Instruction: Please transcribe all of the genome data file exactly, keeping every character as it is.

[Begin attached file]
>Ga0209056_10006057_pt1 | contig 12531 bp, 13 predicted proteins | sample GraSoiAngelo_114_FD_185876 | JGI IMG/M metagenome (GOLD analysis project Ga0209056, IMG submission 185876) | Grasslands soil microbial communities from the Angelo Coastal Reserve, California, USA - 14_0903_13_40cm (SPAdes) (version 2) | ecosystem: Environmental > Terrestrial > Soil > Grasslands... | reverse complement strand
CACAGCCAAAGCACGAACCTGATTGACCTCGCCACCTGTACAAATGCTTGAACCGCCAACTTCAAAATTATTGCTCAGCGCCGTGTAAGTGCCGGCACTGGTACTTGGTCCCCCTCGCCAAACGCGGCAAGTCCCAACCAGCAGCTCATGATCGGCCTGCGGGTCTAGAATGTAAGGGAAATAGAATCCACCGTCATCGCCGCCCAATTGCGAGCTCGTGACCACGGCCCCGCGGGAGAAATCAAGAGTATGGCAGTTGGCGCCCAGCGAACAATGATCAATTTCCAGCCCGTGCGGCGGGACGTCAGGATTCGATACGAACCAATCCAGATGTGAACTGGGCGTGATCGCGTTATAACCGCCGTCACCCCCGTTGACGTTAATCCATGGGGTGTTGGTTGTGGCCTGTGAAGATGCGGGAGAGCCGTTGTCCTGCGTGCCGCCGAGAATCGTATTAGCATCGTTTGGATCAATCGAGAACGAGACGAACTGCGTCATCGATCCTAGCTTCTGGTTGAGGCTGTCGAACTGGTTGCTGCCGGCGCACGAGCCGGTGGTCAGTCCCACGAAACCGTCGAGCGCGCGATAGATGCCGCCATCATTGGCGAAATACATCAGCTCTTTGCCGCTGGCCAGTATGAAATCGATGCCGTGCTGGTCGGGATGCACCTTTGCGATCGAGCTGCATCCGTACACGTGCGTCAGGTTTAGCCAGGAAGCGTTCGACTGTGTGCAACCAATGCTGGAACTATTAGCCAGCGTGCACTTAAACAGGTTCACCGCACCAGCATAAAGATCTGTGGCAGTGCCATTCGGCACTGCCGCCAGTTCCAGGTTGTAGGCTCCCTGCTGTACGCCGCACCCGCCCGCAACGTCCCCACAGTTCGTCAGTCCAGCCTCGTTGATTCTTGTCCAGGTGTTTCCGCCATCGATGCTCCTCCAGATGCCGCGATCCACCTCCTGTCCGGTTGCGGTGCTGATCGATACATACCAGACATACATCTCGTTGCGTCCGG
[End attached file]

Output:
>Ga0209056_10006057_pt1 | contig 12531 bp, 13 predicted proteins | sample GraSoiAngelo_114_FD_185876 | JGI IMG/M metagenome (GOLD analysis project Ga0209056, IMG submission 185876) | Grasslands soil microbial communities from the Angelo Coastal Reserve, California, USA - 14_0903_13_40cm (SPAdes) (version 2) | ecosystem: Environmental > Terrestrial > Soil > Grasslands... | reverse complement strand
CACAGCCAAAGCACGAACCTGATTGACCTCGCCACCTGTACAAATGCTTGAACCGCCAACTTCAAAATTATTGCTCAGCGCCGTGTAAGTGCCGGCACTGGTACTTGGTCCCCCTCGCCAAACGCGGCAAGTCCCAACCAGCAGCTCATGATCGGCCTGCGGGTCTAGAATGTAAGGGAAATAGAATCCACCGTCATCGCCGCCCAATTGCGAGCTCGTGACCACGGCCCCGCGGGAGAAATCAAGAGTATGGCAGTTGGCGCCCAGCGAACAATGATCAATTTCCAGCCCGTGCGGCGGGACGTCAGGATTCGATACGAACCAATCCAGATGTGAACTGGGCGTGATCGCGTTATAACCGCCGTCACCCCCGTTGACGTTAATCCATGGGGTGTTGGTTGTGGCCTGTGAAGATGCGGGAGAGCCGTTGTCCTGCGTGCCGCCGAGAATCGTATTAGCATCGTTTGGATCAATCGAGAACGAGACGAACTGCGTCATCGATCCTAGCTTCTGGTTGAGGCTGTCGAACTGGTTGCTGCCGGCGCACGAGCCGGTGGTCAGTCCCACGAAACCGTCGAGCGCGCGATAGATGCCGCCATCATTGGCGAAATACATCAGCTCTTTGCCGCTGGCCAGTATGAAATCGATGCCGTGCTGGTCGGGATGCACCTTTGCGATCGAGCTGCATCCGTACACGTGCGTCAGGTTTAGCCAGGAAGCGTTCGACTGTGTGCAACCAATGCTGGAACTATTAGCCAGCGTGCACTTAAACAGGTTCACCGCACCAGCATAAAGATCTGTGGCAGTGCCATTCGGCACTGCCGCCAGTTCCAGGTTGTAGGCTCCCTGCTGTACGCCGCACCCGCCCGCAACGTCCCCACAGTTCGTCAGTCCAGCCTCGTTGATTCTTGTCCAGGTGTTTCCGCCATCGATGCTCCTCCAGATGCCGCGATCCACCTCCTGTCCGGTTGCGGTGCTGATCGATACATACCAGACATACATCTCGTTGCGTCCGG